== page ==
Predecessors come in all colors, sizes, shapes and descriptions. This may be good, indifferent, bad, or your worst nightmare.
The overwhelming majority of JETs are nice, fair-minded, decent people. Some people are naturals at the job and earn a reputation as super ALTs. Most do their best in the role and leave town with a good reputation. But, every now and then you will hear a horror story about a JET that was unprofessional, behaved badly or even broke the law.
Whatever your predecessor was like, you will hear a great deal about them. This is only natural. For many small towns the only foreigners they have ever encountered are those that live in the ALT house.
Similarly, you can expect huge generalisations about foreigners based on your predecessors.
It may be a few months or longer until you start to hear less about them and feel like you have established your own identity.
While you are waiting for when you are not being told how similar/different you are to the last ALT, what are you to do? All you can do is be yourself.
If you don’t want to be friends with someone you don’t have to be just because your predecessor was.
If flower arranging is not your thing then say so. Tell them what you would actually like to do. It may be something different to what any foreigner has done before.
That said, don’t be a stick in the mud about it. Your predecessor’s links could help you, especially in the beginning. It is likely they were friends with people who were interested in the world outside Japan, maybe speak a little English and are nice to meet. On your own it can take a long time to find these people, so give them a go.
If your predecessor did leave with a bad reputation, there may be bridges to be built. In the beginning, you may find it difficult to attain peoples’ trust, or that you teach very little. Again, it just takes a little time for people to see that not all foreigners are the same and that you have a lot to offer. If nothing else, having a dud for a predecessor will soon make you look fantastic. Just be yourself and do your best.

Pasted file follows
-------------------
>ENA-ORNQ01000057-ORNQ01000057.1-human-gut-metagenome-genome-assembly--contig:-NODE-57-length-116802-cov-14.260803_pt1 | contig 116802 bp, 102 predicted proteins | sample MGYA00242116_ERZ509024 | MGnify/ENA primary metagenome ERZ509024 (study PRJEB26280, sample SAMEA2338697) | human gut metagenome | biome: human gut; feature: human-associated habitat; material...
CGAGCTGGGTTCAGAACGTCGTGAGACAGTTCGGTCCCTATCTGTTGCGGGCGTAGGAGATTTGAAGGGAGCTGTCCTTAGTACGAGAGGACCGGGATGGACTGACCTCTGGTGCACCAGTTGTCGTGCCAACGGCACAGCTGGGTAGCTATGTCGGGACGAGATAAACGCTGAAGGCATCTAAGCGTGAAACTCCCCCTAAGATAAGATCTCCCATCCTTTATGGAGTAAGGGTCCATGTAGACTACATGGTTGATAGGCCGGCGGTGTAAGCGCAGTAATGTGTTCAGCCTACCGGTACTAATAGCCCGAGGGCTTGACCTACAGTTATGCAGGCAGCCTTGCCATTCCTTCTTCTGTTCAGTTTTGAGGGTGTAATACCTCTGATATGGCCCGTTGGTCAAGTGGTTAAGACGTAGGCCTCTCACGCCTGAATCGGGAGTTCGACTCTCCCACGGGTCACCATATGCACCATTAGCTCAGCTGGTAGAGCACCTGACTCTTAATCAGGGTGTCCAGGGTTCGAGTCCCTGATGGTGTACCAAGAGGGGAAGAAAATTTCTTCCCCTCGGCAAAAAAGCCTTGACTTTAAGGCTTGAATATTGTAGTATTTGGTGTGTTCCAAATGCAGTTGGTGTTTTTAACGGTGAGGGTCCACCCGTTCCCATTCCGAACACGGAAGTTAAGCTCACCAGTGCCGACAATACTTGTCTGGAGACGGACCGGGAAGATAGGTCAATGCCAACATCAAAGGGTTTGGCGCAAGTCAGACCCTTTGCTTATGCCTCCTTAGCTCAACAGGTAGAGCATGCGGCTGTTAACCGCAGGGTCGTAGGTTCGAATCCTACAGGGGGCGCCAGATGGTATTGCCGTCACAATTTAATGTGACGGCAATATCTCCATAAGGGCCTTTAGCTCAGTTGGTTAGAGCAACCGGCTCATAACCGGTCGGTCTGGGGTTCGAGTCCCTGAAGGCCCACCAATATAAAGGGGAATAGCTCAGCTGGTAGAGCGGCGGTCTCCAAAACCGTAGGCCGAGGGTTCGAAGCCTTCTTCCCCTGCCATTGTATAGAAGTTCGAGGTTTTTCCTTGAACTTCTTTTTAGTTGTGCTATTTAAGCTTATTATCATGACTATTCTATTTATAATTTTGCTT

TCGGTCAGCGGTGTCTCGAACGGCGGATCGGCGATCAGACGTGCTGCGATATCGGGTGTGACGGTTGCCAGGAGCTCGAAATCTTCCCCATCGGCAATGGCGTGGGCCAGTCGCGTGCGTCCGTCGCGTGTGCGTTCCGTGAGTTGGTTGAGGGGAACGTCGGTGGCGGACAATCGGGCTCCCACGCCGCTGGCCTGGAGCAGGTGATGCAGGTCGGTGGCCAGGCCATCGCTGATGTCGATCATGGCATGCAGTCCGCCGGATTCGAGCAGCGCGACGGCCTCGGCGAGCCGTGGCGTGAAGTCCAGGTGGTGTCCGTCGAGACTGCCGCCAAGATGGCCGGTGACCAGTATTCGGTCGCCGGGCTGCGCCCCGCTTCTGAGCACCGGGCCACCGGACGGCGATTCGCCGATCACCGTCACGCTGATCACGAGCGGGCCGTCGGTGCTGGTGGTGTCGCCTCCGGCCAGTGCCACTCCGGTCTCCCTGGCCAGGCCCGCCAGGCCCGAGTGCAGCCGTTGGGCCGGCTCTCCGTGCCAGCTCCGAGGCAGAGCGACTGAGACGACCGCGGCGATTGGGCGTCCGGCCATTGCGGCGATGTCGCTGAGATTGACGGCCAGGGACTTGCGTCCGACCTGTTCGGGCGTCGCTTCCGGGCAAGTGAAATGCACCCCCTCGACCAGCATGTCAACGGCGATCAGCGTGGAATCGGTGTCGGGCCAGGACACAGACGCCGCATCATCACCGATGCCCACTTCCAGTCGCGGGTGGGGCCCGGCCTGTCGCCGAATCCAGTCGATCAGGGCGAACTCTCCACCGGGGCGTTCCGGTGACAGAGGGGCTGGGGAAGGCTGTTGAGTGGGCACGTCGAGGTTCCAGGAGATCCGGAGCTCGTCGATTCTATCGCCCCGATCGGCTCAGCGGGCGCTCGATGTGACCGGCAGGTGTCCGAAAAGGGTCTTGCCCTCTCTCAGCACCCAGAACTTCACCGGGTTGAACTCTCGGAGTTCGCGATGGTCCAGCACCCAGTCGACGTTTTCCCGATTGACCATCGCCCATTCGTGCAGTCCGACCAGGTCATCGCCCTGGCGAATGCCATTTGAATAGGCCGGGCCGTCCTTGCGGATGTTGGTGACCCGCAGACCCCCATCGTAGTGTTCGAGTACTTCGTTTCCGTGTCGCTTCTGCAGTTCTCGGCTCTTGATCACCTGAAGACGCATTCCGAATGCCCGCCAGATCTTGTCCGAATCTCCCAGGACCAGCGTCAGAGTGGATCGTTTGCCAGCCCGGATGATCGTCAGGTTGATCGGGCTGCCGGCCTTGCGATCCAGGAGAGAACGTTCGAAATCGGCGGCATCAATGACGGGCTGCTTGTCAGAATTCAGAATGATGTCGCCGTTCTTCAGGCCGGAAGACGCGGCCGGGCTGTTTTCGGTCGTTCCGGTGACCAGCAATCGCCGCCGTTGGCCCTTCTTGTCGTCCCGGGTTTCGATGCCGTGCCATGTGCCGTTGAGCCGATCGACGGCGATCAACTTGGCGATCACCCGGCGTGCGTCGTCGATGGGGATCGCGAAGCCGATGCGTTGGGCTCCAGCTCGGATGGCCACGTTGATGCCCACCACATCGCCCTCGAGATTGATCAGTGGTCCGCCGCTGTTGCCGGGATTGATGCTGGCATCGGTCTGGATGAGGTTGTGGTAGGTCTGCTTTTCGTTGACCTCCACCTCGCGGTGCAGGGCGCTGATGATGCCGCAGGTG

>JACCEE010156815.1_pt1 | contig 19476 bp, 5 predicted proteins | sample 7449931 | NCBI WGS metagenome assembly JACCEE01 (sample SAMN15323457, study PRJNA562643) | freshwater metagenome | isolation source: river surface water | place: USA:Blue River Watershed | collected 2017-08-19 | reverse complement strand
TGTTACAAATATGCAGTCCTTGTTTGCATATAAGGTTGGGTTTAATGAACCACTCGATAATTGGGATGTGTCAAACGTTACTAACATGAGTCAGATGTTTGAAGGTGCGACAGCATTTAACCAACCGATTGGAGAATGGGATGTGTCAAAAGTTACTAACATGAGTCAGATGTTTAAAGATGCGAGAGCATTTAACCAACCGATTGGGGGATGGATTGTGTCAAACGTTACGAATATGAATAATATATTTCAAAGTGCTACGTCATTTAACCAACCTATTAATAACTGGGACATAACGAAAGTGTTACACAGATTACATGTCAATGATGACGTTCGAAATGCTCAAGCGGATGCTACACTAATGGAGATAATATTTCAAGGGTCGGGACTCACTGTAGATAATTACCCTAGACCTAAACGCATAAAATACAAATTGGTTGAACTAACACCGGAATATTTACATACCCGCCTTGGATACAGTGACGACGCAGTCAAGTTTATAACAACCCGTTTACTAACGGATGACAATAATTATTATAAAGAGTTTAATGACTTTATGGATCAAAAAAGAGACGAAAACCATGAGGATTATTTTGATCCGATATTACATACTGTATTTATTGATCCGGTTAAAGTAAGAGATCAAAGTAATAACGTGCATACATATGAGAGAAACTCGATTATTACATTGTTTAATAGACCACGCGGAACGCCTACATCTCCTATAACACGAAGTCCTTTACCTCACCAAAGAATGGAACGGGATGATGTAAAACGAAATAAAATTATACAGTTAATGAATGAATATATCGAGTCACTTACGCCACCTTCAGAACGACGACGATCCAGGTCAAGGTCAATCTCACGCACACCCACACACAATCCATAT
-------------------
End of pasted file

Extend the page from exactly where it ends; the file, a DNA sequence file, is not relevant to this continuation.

If you had an amazing predecessor, you may find people have high expectations of you. Just do your best, take on only what you feel you can manage and remember that you are being compared to your predecessor at the end of their contract, when they have had months, or years, to learn how to be an ALT.
Some JETs may find they are in a different boat. Rather than a wonderful predecessor or a predecessor from hell, they have no predecessor.
Starting with a clean slate has its own pros and cons.
You will not have any base built up by other ALTs on which to build. Your office may not know how to deal with you at first.
You may be the first foreigner to have lived in your town, which may lead to stares wherever you go until they get accustomed to seeing you.
On the plus side, you have no legacy to take over. There are no expectations built on what others have done and, above all, no prejudices based in someone whose shoes you have to step into.
Being a new JET position will take time and patience, for both you and your contracting organization.
Help is Out There
If you need help, there are a variety of avenues to turn to. Talk to your supervisor. Many supervisors have been helping ALTs for a number of years and will understand the problems you face. They will also know the ins and outs of living in your town and of life in Japan in general.
You can contact your local HAJET Regional Representative for assistance. They can offer you advice or steer you towards resources you need.
If you are after some online resources, you can try www.debito.org/whattodoif.html It offers solutions to problems faced by foreigners living in Japan.